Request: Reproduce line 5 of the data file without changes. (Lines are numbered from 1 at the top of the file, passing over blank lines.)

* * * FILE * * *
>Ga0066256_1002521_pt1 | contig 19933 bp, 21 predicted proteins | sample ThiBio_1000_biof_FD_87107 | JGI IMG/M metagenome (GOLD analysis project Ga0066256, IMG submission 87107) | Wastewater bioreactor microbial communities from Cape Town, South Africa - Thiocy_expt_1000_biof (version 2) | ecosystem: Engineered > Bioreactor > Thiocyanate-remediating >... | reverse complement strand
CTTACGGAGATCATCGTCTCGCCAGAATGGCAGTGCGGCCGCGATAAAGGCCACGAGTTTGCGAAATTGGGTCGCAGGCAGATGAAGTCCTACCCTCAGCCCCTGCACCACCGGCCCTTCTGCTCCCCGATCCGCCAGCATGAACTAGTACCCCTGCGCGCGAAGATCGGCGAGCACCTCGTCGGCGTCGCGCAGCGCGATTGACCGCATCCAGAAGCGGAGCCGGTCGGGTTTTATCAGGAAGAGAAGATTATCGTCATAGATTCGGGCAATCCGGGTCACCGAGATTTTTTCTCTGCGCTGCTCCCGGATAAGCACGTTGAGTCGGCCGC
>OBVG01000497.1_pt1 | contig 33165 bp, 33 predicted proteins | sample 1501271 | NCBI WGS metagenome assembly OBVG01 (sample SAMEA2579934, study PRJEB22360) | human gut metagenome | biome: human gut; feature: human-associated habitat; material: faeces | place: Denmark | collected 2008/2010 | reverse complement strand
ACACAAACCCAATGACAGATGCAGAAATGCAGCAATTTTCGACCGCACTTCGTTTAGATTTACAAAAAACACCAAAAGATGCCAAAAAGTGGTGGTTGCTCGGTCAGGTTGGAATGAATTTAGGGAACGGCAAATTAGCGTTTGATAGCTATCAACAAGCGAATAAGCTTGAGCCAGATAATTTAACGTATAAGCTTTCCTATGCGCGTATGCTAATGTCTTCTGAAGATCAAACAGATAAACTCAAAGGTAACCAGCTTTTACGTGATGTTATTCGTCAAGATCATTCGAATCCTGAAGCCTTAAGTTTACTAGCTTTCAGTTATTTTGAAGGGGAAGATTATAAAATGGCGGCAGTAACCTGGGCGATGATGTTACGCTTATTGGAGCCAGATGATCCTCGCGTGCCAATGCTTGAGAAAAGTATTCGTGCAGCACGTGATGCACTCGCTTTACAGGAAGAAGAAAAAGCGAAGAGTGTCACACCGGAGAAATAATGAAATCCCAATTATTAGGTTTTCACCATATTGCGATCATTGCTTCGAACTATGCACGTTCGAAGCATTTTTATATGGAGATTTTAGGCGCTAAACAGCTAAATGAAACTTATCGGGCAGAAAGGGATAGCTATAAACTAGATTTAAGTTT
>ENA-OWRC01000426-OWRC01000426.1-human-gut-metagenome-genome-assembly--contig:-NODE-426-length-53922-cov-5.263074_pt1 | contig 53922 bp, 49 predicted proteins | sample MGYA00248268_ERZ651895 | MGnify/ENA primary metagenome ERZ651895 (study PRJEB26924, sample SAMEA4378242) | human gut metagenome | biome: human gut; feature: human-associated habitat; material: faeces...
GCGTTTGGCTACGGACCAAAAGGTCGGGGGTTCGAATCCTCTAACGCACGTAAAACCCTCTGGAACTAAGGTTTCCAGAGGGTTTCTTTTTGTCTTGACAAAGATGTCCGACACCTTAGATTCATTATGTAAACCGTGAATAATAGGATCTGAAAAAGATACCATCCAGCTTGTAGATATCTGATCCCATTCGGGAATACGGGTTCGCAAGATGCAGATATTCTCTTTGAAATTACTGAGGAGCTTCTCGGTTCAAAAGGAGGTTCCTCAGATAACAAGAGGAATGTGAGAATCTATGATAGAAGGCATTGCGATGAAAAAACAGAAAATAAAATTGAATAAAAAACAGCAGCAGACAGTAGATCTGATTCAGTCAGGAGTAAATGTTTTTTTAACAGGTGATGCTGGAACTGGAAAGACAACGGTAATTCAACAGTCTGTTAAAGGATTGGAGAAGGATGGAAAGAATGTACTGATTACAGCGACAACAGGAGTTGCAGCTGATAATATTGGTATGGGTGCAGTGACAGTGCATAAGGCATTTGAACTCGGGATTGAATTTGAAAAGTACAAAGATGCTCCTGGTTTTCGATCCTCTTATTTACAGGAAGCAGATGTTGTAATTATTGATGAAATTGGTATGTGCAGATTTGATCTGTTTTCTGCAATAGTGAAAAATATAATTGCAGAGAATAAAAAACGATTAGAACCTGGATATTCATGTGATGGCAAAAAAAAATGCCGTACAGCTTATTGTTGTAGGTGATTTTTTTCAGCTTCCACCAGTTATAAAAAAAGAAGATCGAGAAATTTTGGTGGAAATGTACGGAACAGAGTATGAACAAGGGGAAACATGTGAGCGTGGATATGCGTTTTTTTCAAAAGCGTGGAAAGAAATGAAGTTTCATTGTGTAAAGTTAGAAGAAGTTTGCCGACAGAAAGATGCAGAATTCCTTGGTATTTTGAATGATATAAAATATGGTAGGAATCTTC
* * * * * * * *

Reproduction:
>ENA-OWRC01000426-OWRC01000426.1-human-gut-metagenome-genome-assembly--contig:-NODE-426-length-53922-cov-5.263074_pt1 | contig 53922 bp, 49 predicted proteins | sample MGYA00248268_ERZ651895 | MGnify/ENA primary metagenome ERZ651895 (study PRJEB26924, sample SAMEA4378242) | human gut metagenome | biome: human gut; feature: human-associated habitat; material: faeces...